In addition to multifamily, The Villages Dallas features shopping, dining, office, hospitality and wellness uses, as well as a suite of amenities that appeal to renters of all ages.

“With six food and beverage venues, including a rooftop concept and a swim-up option, you can move there, make friends and never have to leave,” said Dillard. “Very few places have everything you need very close. Sure, you can find that in downtown New York or Chicago, but Dallas isn’t always walkable, especially during the summer months. So, we’re pulling away from that dependency on adjacent uses and put everything right in the middle.”

The degree to which active adult communities should attempt to leverage the surrounding uses varies considerably from submarket to submarket. In general, the panel agreed, projects in suburban settings with more sprawl and less urban density tend to be best suited for the “everything-in-one-place” model.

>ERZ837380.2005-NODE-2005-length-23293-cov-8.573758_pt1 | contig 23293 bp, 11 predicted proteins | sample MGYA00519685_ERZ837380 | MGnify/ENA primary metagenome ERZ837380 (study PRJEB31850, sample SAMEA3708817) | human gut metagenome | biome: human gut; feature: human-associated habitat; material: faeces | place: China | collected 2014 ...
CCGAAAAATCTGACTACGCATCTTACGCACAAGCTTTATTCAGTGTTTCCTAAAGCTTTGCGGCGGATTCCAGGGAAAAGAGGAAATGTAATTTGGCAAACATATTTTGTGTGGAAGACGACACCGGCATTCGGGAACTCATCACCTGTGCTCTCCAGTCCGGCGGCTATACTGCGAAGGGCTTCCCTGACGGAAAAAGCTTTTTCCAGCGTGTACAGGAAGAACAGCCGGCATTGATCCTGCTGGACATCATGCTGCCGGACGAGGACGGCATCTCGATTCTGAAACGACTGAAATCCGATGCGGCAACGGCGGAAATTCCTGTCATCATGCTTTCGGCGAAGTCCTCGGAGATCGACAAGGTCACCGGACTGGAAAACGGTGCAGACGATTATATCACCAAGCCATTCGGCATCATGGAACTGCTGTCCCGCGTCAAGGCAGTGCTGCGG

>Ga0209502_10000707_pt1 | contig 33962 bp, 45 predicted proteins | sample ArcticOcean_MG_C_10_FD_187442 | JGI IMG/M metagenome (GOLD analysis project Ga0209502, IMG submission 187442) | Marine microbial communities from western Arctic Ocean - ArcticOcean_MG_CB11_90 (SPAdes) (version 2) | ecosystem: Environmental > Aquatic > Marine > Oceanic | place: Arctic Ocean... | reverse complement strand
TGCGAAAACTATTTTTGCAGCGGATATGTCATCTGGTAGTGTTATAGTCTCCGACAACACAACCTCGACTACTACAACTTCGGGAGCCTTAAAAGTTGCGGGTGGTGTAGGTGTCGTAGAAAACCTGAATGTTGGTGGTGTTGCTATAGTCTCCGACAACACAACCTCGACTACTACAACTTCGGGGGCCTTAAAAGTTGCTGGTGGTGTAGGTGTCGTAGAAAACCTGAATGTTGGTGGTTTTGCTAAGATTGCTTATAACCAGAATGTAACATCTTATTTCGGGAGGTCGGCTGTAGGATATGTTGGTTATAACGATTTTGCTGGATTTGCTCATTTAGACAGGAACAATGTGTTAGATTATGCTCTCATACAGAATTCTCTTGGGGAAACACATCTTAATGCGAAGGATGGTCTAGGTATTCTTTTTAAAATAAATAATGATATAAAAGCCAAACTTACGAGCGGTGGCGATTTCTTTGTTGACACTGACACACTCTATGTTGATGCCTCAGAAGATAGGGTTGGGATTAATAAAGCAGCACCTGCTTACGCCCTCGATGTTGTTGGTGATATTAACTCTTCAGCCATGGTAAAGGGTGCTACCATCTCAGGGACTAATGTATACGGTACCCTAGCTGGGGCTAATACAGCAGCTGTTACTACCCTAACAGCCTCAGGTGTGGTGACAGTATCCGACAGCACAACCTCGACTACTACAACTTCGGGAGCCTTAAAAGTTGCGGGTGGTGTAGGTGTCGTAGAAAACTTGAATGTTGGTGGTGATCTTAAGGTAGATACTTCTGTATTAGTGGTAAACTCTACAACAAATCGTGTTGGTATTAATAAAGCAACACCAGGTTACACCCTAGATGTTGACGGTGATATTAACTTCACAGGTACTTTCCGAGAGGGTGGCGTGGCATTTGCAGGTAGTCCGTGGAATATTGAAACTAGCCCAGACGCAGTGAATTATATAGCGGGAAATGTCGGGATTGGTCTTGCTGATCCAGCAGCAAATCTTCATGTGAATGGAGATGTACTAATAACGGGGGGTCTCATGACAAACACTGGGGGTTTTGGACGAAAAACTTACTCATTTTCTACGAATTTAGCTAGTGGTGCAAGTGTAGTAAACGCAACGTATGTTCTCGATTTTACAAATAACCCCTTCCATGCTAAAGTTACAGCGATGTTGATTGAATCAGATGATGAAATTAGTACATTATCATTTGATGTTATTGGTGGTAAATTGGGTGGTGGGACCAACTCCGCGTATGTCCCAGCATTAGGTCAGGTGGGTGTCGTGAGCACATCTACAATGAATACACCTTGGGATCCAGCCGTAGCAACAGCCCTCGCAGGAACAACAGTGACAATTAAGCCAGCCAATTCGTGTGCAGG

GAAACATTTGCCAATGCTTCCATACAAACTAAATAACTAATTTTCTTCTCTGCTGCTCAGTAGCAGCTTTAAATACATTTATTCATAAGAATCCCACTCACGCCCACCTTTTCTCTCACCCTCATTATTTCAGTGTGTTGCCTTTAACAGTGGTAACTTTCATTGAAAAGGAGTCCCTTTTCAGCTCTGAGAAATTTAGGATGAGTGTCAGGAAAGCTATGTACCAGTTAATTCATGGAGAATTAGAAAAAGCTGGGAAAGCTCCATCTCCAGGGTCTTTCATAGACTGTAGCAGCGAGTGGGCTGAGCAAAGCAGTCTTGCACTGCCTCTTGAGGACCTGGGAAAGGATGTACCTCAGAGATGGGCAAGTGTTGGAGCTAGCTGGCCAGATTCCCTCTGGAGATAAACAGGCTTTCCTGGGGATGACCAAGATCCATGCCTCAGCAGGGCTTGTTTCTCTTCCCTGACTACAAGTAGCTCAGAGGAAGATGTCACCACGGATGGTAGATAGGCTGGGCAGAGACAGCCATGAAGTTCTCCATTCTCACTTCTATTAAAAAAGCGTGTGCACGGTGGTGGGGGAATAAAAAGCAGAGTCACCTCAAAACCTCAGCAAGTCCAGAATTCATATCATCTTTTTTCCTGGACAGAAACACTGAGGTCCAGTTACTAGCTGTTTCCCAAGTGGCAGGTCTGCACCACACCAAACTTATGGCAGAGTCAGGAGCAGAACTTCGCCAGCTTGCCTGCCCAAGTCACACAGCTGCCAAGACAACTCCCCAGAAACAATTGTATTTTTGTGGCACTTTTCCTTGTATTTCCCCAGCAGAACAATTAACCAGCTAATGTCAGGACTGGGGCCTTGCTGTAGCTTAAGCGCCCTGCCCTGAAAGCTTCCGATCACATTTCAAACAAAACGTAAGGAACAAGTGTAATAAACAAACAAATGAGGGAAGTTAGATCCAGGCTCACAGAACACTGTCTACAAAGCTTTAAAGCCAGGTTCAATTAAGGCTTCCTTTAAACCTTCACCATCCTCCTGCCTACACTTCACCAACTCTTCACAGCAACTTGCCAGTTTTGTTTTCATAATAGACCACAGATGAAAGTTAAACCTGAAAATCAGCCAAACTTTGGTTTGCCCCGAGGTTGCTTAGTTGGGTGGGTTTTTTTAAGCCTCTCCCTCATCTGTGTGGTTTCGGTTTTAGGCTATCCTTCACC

“Different consumers want different experiences,” concluded moderator Seager. “Ultimately it depends on where you are and who you’re marketing to.”

— Taylor Williams